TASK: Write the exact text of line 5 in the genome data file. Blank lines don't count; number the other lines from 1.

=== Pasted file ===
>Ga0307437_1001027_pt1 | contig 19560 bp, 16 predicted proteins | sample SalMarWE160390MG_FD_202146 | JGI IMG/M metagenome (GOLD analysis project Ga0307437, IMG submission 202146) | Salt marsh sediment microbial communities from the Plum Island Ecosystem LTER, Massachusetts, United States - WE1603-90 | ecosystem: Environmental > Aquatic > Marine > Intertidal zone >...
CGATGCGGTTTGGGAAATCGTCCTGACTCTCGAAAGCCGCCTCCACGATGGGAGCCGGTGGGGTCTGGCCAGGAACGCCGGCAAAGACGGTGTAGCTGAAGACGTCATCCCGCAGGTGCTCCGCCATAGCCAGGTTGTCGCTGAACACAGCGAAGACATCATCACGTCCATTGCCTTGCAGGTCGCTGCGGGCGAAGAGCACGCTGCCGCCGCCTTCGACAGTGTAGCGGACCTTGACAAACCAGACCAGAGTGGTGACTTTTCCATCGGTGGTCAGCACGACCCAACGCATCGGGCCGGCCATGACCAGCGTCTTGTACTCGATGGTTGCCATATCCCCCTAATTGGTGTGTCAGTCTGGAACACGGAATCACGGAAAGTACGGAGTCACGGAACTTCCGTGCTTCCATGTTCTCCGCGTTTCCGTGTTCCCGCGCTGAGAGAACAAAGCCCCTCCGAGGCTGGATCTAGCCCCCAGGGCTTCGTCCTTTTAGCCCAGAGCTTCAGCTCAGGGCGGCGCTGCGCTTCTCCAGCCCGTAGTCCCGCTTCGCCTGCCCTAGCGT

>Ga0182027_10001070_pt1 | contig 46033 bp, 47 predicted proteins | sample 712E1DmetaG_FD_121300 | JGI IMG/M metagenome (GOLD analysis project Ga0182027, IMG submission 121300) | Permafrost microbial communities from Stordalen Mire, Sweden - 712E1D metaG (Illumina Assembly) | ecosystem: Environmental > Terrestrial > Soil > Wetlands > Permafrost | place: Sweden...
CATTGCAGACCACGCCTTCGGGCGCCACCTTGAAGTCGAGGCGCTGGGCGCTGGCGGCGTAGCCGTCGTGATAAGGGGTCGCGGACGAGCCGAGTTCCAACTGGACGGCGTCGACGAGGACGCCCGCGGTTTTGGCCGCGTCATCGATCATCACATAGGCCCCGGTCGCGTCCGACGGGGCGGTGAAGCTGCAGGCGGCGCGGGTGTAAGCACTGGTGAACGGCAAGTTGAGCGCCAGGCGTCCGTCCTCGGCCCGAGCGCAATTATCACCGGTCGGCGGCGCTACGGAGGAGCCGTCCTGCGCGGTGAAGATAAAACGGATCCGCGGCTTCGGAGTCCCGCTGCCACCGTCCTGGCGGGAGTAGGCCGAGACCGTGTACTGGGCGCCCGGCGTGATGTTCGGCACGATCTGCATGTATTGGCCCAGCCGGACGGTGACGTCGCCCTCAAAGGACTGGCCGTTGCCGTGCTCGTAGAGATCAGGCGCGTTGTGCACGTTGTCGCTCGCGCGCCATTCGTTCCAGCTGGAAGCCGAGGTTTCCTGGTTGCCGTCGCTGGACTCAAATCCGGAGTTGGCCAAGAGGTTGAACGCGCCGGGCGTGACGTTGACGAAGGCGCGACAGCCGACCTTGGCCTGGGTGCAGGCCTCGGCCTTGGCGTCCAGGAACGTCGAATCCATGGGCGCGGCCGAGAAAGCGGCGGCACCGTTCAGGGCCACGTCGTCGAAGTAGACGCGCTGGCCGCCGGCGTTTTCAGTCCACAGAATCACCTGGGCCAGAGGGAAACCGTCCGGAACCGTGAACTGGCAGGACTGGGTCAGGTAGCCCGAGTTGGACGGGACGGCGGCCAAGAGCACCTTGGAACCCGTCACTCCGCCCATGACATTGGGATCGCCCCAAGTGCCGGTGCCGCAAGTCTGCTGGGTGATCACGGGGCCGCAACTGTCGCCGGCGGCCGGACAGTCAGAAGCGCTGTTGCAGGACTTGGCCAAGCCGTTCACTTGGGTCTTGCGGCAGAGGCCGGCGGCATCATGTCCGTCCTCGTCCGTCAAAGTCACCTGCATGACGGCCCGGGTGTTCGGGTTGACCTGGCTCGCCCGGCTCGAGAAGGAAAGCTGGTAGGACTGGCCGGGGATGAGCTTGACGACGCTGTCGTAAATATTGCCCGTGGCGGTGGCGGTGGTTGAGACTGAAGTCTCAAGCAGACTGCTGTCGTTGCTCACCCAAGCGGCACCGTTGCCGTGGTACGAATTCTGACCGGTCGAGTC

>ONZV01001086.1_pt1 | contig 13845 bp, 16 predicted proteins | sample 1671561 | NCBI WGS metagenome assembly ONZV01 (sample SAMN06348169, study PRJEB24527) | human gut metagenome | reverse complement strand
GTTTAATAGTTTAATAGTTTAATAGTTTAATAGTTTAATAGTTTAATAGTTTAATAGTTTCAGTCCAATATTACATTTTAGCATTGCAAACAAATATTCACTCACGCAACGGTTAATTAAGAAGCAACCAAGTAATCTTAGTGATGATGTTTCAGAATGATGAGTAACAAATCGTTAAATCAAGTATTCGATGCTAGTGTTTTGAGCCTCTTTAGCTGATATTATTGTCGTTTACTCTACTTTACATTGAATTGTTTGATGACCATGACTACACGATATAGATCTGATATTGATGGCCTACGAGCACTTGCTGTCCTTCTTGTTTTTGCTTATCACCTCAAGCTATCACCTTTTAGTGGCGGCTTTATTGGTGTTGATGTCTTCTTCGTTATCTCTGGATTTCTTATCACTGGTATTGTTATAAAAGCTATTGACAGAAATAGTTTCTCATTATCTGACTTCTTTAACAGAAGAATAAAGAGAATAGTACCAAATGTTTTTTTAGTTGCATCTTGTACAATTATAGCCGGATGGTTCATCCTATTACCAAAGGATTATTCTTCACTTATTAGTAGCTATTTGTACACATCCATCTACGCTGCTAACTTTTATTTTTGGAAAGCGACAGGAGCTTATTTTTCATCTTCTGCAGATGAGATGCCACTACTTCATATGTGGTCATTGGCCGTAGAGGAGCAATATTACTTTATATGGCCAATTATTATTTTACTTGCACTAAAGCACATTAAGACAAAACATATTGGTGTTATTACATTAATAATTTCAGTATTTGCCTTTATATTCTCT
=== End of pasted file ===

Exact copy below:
>ONZV01001086.1_pt1 | contig 13845 bp, 16 predicted proteins | sample 1671561 | NCBI WGS metagenome assembly ONZV01 (sample SAMN06348169, study PRJEB24527) | human gut metagenome | reverse complement strand